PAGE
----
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Illinois Academe
The Official Newspaper of AAUP-IL
Spring 2005 - HTML


The Corporate University
University Inc. The Corporate Corruption of Higher Education. By Jennifer Washburn. Basic Books, 2005.
Reviewed By John K. Wilson

In University Inc., journalist Jennifer Washburn takes a critical look at corporate influences on colleges and universities, and the “wholesale culture shift” in higher education caused by the profit motive.

One key example occurred in 1998, when Novartis (now part of Syngenta) gave Berkeley $25 million over five years to fund research in the Department of Plant and Microbial Biology, along with the first right to negotiate licenses, and two out of five seats on the department’s research committee, which determines how money gets used. The six member committee monitoring the agreement included three Novartis representatives and two administrators who had negotiated it for Berkeley.(31)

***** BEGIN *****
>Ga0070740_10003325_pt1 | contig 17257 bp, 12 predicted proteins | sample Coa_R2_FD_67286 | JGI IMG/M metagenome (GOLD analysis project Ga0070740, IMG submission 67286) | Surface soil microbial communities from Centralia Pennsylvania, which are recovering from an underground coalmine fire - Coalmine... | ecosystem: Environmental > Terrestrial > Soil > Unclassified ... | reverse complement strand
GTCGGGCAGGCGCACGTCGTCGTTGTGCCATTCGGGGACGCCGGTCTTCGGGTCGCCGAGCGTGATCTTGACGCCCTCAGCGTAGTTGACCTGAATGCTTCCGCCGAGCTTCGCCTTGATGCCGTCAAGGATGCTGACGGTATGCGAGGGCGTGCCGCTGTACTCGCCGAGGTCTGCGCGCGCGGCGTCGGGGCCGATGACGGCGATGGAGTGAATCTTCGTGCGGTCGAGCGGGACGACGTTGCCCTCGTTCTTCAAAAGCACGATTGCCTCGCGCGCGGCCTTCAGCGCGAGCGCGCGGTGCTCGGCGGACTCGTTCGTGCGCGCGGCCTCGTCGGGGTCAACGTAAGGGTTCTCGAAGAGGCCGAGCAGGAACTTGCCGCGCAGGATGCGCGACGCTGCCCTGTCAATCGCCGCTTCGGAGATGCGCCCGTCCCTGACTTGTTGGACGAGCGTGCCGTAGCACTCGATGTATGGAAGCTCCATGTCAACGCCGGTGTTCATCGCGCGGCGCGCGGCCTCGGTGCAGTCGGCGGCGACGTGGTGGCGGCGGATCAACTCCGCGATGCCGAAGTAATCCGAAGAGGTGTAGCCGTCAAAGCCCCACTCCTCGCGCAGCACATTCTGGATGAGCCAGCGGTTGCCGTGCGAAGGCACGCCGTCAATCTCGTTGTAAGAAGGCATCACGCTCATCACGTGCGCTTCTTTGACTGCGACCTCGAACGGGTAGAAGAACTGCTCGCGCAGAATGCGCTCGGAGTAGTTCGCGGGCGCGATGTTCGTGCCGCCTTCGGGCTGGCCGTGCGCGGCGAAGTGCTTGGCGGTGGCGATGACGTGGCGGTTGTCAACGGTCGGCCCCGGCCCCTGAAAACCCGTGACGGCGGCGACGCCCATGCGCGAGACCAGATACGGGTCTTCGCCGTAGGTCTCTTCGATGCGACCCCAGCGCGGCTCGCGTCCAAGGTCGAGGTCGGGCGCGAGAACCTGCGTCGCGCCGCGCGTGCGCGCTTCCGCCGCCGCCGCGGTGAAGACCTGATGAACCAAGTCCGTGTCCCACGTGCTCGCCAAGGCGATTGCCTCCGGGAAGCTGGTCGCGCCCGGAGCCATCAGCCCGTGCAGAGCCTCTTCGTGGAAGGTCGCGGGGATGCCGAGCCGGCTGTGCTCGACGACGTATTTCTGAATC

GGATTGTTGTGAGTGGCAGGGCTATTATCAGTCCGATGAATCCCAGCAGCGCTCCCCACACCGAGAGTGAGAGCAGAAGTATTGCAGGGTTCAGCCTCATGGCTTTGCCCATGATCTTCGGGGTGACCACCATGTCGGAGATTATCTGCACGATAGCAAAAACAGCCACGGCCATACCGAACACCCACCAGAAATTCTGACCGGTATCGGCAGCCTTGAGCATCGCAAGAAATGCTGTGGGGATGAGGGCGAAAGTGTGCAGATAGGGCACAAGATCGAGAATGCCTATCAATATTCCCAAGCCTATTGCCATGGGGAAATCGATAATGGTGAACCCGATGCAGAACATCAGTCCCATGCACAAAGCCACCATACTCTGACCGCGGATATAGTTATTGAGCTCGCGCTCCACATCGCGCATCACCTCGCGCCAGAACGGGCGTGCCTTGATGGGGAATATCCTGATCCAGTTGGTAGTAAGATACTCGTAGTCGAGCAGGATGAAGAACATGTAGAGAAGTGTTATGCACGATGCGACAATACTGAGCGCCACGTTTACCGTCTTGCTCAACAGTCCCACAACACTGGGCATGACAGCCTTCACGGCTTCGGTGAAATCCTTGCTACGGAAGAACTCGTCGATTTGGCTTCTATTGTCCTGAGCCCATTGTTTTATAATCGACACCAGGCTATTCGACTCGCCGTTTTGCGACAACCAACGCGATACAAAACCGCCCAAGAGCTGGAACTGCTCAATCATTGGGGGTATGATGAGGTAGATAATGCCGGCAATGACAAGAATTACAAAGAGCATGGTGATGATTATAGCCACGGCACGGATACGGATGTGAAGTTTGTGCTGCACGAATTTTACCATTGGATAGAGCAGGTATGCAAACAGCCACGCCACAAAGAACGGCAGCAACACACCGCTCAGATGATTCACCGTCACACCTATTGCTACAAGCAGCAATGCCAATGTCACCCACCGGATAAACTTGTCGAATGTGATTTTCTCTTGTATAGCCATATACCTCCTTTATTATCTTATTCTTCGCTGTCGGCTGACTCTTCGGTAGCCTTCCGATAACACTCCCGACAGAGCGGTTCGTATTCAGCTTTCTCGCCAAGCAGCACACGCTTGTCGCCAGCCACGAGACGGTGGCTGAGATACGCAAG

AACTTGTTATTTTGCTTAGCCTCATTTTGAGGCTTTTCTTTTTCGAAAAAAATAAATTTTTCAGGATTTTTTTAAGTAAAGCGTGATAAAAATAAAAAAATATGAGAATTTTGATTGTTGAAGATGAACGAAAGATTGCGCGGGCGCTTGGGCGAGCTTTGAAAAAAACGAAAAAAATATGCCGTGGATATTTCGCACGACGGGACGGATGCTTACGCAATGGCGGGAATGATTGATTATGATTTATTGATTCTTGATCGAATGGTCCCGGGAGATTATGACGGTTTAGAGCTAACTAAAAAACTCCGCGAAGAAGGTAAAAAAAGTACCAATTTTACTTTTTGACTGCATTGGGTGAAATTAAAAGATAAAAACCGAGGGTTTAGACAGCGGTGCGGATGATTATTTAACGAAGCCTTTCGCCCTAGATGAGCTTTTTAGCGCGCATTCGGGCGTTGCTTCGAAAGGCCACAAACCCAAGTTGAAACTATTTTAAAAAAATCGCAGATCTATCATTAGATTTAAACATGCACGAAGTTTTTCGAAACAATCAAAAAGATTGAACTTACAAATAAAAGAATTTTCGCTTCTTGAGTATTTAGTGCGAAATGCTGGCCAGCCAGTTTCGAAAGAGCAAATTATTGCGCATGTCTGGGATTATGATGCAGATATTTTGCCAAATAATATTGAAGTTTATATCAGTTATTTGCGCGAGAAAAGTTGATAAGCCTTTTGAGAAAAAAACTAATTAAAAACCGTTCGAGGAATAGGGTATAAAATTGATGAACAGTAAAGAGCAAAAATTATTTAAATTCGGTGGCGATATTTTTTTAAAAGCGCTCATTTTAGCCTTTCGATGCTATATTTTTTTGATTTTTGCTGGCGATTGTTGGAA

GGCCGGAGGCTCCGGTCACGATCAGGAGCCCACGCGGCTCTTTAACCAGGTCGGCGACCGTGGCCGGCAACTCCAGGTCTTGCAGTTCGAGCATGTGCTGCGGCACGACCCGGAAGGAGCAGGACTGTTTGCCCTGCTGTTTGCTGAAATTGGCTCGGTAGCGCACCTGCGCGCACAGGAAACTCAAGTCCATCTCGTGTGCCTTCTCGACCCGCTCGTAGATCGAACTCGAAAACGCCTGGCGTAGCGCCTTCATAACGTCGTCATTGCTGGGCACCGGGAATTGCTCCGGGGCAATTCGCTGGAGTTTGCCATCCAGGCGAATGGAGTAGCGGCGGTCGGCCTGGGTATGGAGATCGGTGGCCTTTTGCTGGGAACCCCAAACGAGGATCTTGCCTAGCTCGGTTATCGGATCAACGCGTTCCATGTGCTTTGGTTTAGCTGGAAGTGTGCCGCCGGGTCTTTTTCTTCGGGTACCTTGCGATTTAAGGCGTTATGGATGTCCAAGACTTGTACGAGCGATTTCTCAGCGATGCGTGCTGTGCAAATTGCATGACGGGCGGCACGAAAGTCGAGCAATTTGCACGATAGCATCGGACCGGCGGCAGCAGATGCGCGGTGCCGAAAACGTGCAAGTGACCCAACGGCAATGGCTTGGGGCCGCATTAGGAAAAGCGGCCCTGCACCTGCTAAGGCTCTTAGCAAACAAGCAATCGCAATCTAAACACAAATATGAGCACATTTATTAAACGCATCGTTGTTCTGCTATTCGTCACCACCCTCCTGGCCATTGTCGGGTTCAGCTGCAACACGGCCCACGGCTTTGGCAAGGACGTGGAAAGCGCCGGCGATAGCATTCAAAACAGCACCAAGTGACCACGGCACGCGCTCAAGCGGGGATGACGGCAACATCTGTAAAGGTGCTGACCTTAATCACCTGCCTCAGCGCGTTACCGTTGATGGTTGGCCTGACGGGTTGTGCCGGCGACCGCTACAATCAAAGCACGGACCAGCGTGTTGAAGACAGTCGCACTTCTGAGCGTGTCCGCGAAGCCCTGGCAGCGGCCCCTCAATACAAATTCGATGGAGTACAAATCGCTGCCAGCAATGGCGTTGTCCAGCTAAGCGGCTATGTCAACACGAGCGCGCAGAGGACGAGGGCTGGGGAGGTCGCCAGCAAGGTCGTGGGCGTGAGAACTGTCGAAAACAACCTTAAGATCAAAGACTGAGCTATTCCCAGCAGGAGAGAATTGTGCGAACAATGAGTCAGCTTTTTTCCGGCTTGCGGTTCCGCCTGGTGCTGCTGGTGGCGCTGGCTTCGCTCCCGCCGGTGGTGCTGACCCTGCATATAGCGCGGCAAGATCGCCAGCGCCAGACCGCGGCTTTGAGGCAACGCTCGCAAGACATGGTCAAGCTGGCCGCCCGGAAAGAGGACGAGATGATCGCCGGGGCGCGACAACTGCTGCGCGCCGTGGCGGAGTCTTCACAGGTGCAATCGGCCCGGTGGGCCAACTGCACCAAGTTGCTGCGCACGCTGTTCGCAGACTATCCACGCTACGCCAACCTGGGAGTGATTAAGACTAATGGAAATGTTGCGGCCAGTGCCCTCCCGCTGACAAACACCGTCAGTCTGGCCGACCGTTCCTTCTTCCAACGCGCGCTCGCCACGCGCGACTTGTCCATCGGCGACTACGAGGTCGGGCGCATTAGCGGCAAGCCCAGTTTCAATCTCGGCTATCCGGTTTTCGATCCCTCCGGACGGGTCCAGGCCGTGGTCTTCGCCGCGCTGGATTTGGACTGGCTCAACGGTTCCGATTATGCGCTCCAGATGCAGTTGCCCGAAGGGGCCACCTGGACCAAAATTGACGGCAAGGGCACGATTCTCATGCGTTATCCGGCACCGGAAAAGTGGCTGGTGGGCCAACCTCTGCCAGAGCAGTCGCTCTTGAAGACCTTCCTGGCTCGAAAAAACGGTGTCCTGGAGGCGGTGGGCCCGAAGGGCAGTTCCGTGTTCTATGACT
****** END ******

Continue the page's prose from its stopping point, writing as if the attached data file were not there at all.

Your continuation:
Under pressure from critics, Berkeley agreed to allow an independent research team from Michigan State University to examine the results of the deal. Their 2004 report concluded that the alliance was “outside the mainstream for research contracts with industry.”(35)

One of the loudest opponents of the deal was Ignacio Chapela, an assistant professor of microbial ecology—even though Chapela had actually worked for Novartis before coming to Berkeley.(21) In 2001, Chapela published a study in Nature showing that DNA from genetically-modified corn was being found in native Mexican corn, despite a ban on GM plants. Chapela was roundly attacked by the scientists who worked for biotech companies, and Nature was pressured to run an editorial note retracting its support for the article. Although Chapela’s research was speculative in parts, his work was never disproven.

Chapela’s colleagues voted 32-1 in favor of tenure, and an ad hoc tenure committee of experts unanimously supported tenure. But the budget committee opposed tenure, although one genetics professor, Jasper Rine, turned out to have ties with the biotech industry. With the budget committee’s help, the Berkeley administration found it easy to deny Chapela and remove a thorn from its side.(38-39)